Consider the Tent’s Set-up Procedures
So, once you’ve bought it, where’s the first place that you should set up your new 8 person tent? Here’s a hint: The first place that you should set up your tent is not the first campsite to which you take it. The first place to set up your tent is in your backyard, or if space permits, inside your home.
Getting familiar with your tent’s set-up procedure is paramount to having a pleasant experience in the outdoors. Being prepared before you hit the woods is your best insurance for being safe. And knowing what you’re supposed to do beforehand can bring peace of mind that will make your trip more enjoyable.
More Space May Mean More Complicated Set-up
In terms of set-up, one thing to consider as you contemplate buying an 8 person tent is to understand that setting up a tent with a lot of space can get complicated, in some instances requiring that it be connected with anchor points, either above the tent or on the ground, to ensure stability.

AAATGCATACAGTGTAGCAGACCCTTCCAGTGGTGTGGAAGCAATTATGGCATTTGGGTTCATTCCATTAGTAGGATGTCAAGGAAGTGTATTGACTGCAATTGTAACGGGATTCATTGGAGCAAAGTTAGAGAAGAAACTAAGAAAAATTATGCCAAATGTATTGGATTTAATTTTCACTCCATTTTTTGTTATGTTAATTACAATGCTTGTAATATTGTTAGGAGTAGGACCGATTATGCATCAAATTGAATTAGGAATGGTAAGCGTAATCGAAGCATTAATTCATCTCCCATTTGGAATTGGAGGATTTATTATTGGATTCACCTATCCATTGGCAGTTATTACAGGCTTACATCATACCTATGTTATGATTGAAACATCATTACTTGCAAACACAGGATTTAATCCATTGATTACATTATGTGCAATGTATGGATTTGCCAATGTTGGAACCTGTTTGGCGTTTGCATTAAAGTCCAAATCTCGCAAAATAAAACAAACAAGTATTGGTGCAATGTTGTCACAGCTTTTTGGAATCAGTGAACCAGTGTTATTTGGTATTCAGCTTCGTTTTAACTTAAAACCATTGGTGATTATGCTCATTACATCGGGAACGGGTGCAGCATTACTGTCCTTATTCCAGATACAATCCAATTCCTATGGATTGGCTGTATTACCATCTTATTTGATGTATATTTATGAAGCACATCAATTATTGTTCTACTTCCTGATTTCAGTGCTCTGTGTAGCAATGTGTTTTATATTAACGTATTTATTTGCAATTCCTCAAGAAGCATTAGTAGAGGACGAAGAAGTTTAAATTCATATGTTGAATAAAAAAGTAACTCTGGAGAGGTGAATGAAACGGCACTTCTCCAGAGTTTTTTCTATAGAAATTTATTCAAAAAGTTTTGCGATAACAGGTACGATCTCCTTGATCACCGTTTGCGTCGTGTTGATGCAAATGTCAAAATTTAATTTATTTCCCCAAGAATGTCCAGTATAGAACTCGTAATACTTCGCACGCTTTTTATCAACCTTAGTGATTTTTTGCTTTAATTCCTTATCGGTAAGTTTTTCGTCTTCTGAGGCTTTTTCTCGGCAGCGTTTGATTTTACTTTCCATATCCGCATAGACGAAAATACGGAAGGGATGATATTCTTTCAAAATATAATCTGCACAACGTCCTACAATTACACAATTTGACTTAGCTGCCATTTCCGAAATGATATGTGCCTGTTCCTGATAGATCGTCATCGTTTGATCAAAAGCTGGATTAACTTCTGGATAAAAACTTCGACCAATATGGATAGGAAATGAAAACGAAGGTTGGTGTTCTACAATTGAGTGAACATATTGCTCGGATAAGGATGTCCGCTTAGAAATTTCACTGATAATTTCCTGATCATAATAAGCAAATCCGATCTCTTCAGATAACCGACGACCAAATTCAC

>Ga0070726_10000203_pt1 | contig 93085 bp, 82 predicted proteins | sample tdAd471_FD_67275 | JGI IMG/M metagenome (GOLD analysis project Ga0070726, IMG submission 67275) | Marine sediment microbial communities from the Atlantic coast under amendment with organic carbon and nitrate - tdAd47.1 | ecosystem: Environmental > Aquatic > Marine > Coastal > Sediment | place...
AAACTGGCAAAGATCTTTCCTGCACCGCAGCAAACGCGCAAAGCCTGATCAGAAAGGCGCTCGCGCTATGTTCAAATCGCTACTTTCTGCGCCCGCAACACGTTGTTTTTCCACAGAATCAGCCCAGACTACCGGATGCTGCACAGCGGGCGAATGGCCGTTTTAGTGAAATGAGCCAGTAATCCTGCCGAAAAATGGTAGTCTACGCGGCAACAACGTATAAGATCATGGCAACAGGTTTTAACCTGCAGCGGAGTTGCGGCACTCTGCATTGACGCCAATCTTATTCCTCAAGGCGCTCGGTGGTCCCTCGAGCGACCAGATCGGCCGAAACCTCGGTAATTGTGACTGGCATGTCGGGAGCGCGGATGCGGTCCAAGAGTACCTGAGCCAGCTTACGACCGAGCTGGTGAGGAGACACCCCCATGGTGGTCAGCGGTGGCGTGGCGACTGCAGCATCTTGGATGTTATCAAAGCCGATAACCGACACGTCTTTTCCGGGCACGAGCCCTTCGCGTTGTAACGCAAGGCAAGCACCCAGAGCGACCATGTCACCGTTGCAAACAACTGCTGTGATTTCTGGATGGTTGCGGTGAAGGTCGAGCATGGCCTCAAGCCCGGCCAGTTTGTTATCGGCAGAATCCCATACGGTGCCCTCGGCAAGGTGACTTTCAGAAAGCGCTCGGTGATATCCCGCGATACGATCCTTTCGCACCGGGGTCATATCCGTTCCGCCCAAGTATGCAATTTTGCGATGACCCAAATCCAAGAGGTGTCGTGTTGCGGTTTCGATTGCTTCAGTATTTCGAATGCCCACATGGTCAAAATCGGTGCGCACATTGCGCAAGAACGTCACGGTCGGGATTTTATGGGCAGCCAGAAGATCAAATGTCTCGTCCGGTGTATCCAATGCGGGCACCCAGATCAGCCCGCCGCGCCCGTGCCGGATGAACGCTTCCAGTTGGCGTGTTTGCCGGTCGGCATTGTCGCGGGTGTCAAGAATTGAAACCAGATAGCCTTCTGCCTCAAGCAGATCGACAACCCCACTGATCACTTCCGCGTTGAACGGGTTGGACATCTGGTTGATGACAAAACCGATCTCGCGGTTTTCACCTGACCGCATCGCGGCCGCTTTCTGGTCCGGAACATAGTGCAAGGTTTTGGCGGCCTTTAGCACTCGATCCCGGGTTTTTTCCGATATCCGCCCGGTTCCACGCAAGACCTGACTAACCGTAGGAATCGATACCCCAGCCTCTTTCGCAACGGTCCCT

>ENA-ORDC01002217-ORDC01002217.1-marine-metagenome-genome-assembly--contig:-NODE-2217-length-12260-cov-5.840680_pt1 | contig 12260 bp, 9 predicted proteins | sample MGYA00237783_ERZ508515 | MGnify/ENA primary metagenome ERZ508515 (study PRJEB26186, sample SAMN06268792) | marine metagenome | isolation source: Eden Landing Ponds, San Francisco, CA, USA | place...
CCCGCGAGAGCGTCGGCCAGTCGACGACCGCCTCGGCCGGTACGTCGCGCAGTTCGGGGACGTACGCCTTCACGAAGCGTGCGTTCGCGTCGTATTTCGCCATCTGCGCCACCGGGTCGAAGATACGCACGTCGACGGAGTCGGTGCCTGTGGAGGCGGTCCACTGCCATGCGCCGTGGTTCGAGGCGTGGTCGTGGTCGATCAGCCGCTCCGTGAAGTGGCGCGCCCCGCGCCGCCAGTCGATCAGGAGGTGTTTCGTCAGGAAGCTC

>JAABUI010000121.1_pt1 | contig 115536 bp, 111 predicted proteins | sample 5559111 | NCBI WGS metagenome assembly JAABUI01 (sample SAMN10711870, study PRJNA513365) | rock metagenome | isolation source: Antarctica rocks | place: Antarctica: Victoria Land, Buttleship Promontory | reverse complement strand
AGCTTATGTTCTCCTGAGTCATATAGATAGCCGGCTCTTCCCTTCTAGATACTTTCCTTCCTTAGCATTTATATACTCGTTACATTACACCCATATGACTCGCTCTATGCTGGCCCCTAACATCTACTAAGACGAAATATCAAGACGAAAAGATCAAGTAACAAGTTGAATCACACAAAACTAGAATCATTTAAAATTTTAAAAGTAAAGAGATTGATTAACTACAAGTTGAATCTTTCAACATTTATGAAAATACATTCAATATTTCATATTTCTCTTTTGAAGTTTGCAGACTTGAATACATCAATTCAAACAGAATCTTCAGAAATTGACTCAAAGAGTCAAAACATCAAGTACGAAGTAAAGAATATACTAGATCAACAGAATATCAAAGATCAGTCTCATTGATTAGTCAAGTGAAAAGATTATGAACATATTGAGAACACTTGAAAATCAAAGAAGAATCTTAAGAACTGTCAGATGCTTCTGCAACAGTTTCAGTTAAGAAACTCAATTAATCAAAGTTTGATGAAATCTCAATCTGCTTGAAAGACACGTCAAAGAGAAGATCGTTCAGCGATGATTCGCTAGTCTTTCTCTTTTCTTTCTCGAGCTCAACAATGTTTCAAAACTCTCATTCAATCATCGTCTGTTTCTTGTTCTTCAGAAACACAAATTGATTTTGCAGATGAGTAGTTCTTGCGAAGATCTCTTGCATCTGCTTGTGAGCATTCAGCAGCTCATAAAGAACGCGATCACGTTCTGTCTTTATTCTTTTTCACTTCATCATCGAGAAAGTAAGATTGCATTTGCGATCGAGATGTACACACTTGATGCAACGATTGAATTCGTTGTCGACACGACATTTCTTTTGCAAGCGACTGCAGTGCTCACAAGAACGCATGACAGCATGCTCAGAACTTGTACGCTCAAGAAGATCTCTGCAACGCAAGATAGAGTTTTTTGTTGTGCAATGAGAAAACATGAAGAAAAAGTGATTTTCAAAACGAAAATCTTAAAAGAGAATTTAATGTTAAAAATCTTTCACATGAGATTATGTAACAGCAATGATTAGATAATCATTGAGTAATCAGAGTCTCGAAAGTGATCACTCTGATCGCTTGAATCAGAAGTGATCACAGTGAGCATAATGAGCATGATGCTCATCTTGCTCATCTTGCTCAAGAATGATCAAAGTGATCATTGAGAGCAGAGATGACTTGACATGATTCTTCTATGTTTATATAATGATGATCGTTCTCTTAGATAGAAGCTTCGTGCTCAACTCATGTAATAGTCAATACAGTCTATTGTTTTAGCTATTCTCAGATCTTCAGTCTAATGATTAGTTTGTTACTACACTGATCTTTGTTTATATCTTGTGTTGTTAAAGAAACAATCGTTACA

With those tents, you’ll need to be at least somewhat proficient in tying secure knots. It might be helpful to go online, or into a book, or maybe even to find a class in outdoor skills to get comfortable with knot-tying.
Pay Close Attention to Wall Configuration and Ceiling Heights
When you’re looking at the possible purchase of an 8 person tent, floor area is just one of the dimensions that should get a close look before you make a final decision. You’ll also want to look at the slope of the tent’s walls, and the height and configuration of its ceilings.
Sloping Walls Mean Less Room
Knowing those dimensions will give you a clearer sense of the actual room of your tent. A sloping wall will give you less overall space as you move upward from the floor. So, an air mattress, even just a couple of inches thick will intrude more into your floor space than if you had a straight-walled tent.